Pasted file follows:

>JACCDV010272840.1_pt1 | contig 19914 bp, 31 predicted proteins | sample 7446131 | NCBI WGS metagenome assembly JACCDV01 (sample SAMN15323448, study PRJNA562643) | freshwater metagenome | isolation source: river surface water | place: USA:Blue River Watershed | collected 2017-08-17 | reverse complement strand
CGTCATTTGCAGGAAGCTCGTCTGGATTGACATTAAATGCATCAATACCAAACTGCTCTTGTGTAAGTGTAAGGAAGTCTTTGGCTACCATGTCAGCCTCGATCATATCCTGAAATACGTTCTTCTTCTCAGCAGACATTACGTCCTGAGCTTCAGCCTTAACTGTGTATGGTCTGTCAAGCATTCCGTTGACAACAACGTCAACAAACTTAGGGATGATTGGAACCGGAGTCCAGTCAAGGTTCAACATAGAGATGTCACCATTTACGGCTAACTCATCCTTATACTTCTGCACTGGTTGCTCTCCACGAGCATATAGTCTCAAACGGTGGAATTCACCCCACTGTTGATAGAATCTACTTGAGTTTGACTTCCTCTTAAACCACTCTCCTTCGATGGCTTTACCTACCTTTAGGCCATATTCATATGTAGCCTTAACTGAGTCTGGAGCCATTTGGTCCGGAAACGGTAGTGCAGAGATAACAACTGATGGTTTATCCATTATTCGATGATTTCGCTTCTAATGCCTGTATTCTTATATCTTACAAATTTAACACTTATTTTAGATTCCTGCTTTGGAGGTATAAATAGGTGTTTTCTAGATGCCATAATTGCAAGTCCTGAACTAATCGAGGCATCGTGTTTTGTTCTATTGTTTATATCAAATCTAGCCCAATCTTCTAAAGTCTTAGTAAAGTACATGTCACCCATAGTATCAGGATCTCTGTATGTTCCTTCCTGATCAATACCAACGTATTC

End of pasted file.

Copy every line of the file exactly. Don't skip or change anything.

>JACCDV010272840.1_pt1 | contig 19914 bp, 31 predicted proteins | sample 7446131 | NCBI WGS metagenome assembly JACCDV01 (sample SAMN15323448, study PRJNA562643) | freshwater metagenome | isolation source: river surface water | place: USA:Blue River Watershed | collected 2017-08-17 | reverse complement strand
CGTCATTTGCAGGAAGCTCGTCTGGATTGACATTAAATGCATCAATACCAAACTGCTCTTGTGTAAGTGTAAGGAAGTCTTTGGCTACCATGTCAGCCTCGATCATATCCTGAAATACGTTCTTCTTCTCAGCAGACATTACGTCCTGAGCTTCAGCCTTAACTGTGTATGGTCTGTCAAGCATTCCGTTGACAACAACGTCAACAAACTTAGGGATGATTGGAACCGGAGTCCAGTCAAGGTTCAACATAGAGATGTCACCATTTACGGCTAACTCATCCTTATACTTCTGCACTGGTTGCTCTCCACGAGCATATAGTCTCAAACGGTGGAATTCACCCCACTGTTGATAGAATCTACTTGAGTTTGACTTCCTCTTAAACCACTCTCCTTCGATGGCTTTACCTACCTTTAGGCCATATTCATATGTAGCCTTAACTGAGTCTGGAGCCATTTGGTCCGGAAACGGTAGTGCAGAGATAACAACTGATGGTTTATCCATTATTCGATGATTTCGCTTCTAATGCCTGTATTCTTATATCTTACAAATTTAACACTTATTTTAGATTCCTGCTTTGGAGGTATAAATAGGTGTTTTCTAGATGCCATAATTGCAAGTCCTGAACTAATCGAGGCATCGTGTTTTGTTCTATTGTTTATATCAAATCTAGCCCAATCTTCTAAAGTCTTAGTAAAGTACATGTCACCCATAGTATCAGGATCTCTGTATGTTCCTTCCTGATCAATACCAACGTATTC